My Ex Claimed Our Daughter as a Dependent but I am Entitled

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Latest post 02-27-2008 3:19 AM by Taxagent. 5 replies.
  • 02-25-2008 6:07 PM

    • RabautL
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    Question [=?] My Ex Claimed Our Daughter as a Dependent but I am Entitled

    My ex-wife and I have been divorced since 2005.

    Our divorce decree states that I can claim our oldest daughter as a dependent on my state and federal tax returns until she is out of college. She is still in high school.

    The divorce decree also states that my ex-wife can claim our son as a dependent.

    My ex has informed me that she claimed both children as dependents on her 2007 state and federal tax returns. She has already filed the returns.

    I have not yet filed my returns.

    When I told her that claiming our daughter was not her legal right, her response was "too bad."

    What will happen if I claim my daughter as a dependent (which is my right according to our signed decree) for 2007? Will my tax return get rejected?

    What recourse do I have? Do I have to now take her to court?

    The difference between claiming my daughter and and not claiming my daughter is about $1000. To take my ex-wife to court would probably cost more than this in attorney fees.

    I am in a quandry.
  • 02-25-2008 11:15 PM In reply to

    Feedback [*=*] re: My Ex Claimed Our Daughter as a Dependent but I am Entitled

    If you file electronically, your tax return probably will get rejected and you will have to file a paper return.

    Eventually, the IRS will get around to writing to both of you and ask you both to provide the substantiation needed to justify your claims. The IRS, however, will process your paper return.

    Whoever loses this dispute probably will get hit with some back taxes and penalties.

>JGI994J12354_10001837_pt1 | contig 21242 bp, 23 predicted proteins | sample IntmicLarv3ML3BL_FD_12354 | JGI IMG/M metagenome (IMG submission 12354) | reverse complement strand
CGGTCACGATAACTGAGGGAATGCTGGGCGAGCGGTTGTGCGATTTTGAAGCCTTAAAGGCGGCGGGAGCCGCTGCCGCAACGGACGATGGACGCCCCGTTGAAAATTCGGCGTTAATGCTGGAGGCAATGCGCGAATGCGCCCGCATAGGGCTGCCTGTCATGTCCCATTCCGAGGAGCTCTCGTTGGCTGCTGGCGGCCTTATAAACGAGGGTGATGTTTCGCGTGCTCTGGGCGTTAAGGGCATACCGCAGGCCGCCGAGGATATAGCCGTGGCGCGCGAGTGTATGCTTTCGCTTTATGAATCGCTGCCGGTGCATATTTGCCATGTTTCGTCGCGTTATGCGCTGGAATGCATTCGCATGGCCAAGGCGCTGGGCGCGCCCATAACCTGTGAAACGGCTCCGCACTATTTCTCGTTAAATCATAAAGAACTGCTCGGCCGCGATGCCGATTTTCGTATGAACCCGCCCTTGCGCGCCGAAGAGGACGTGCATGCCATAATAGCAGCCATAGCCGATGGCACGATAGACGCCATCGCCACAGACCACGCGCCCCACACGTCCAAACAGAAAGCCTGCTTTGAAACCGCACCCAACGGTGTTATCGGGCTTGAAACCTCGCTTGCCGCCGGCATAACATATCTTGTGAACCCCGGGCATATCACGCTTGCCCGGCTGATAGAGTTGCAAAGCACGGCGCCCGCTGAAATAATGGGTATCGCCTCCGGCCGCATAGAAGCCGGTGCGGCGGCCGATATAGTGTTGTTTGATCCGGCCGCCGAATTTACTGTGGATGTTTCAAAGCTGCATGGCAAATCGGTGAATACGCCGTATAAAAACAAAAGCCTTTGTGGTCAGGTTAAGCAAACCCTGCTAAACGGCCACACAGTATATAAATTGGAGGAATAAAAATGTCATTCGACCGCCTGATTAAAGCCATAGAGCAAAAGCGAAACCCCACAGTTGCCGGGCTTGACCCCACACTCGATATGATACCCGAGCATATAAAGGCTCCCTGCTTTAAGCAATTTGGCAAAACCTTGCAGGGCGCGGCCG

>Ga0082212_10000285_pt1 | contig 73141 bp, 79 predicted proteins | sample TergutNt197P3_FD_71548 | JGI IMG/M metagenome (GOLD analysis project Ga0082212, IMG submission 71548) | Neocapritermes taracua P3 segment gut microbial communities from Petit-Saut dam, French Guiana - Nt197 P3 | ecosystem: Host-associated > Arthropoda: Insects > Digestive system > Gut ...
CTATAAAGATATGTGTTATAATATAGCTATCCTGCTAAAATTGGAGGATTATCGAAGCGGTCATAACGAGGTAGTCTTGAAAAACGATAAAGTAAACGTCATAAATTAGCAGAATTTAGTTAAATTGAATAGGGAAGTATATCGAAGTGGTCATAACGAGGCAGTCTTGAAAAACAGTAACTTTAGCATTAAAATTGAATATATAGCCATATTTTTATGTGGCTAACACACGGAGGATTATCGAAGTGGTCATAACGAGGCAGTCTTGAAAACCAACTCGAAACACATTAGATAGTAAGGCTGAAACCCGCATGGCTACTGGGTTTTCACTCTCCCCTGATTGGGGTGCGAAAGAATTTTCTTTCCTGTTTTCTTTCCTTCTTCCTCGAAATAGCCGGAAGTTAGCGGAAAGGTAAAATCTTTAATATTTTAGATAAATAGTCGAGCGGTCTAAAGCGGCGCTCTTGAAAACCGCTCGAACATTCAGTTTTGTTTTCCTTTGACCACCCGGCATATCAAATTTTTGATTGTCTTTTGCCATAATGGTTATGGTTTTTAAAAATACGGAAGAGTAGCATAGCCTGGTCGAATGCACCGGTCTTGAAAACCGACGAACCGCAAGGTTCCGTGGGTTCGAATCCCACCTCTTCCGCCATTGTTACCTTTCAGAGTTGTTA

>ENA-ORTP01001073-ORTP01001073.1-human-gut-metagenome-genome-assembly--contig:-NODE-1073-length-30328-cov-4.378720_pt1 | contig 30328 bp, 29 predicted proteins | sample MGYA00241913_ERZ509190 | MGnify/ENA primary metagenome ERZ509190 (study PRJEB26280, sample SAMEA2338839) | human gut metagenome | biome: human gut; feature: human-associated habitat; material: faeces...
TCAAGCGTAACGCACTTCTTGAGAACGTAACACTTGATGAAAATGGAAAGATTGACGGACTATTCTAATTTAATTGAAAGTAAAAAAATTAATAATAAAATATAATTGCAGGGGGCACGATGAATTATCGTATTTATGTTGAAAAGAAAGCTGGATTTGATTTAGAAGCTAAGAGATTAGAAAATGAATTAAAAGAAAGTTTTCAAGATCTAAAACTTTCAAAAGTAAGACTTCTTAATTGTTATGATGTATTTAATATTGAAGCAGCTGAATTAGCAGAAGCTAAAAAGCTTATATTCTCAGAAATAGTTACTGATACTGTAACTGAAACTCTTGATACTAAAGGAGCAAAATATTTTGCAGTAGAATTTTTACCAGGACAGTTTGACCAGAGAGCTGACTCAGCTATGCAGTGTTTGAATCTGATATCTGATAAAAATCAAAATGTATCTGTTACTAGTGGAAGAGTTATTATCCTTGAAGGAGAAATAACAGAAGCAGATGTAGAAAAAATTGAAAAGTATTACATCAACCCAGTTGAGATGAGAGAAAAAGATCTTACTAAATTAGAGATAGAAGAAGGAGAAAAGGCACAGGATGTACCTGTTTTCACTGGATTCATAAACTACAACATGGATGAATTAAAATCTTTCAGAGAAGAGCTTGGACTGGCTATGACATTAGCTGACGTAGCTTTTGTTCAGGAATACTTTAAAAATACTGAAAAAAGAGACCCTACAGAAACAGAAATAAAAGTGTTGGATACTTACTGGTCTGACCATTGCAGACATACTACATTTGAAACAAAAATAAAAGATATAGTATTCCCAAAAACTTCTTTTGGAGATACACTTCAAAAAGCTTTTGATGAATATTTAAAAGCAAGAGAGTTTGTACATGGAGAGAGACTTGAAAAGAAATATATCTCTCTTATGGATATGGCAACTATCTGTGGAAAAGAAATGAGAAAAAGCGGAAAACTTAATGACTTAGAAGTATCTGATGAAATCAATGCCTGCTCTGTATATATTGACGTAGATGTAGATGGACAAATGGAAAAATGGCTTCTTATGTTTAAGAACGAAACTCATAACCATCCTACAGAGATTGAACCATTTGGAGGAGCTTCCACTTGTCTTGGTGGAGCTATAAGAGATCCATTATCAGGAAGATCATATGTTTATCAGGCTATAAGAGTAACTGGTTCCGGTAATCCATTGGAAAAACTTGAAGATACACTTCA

• 02-26-2008 12:22 AM In reply to

    Feedback [*=*] re: My Ex Claimed Our Daughter as a Dependent but I am Entitled

    “What will happen if I claim my daughter as a dependent (which is my right according to our signed decree) for 2007? Will my tax return get rejected?”

    You don’t say with whom the daughter lived with for the greater part of the year. If it was your ex-wife, then she is the custodial parent and the one eligible to claim the dependent exemption on the return unless she gives you a waiver saying she will not claim the exemption and thus allowing you to claim it. This waiver can be done on Form 8332. If this is your situation, then the divorce decree won’t matter to the IRS unless it was signed by your ex-wife and meets all the requirements of the waiver. The judge’s signature is irrelevant because federal tax law only looks at the waiver, not the decree. The bottom line is that in this situation, you’d likely have to go to court to get an order requiring her to give you the waiver.

    If you are the custodial parent, though, then you can claim the exemption. If she filed electronically first, then your return will be rejected if you also file electronically. You can, however, file a paper return and get it accepted. Then when the IRS computers later match the returns, it will send out letters to both of you asking you each to justify your claim the exemption. The one that is not entitled to the exemption will have additional tax to pay, along with interest and perhaps a penalty.
  • 02-26-2008 8:53 AM In reply to

    • RabautL
      Consumer
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    • Joined on 12-27-2006
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    Question [=?] re: My Ex Claimed Our Daughter as a Dependent but I am Entitled

    Taxagent,

    Thank you for your comprehensive reply.

    My ex-wife is the custodial parent and my daughter lived with her for the greater part of 2007.

    In past years, my ex-wife has signed the waiver. I doubt that she will sign the waiver this year.

    Our divorce decree was signed by both me and my ex-wife (and of course the judge).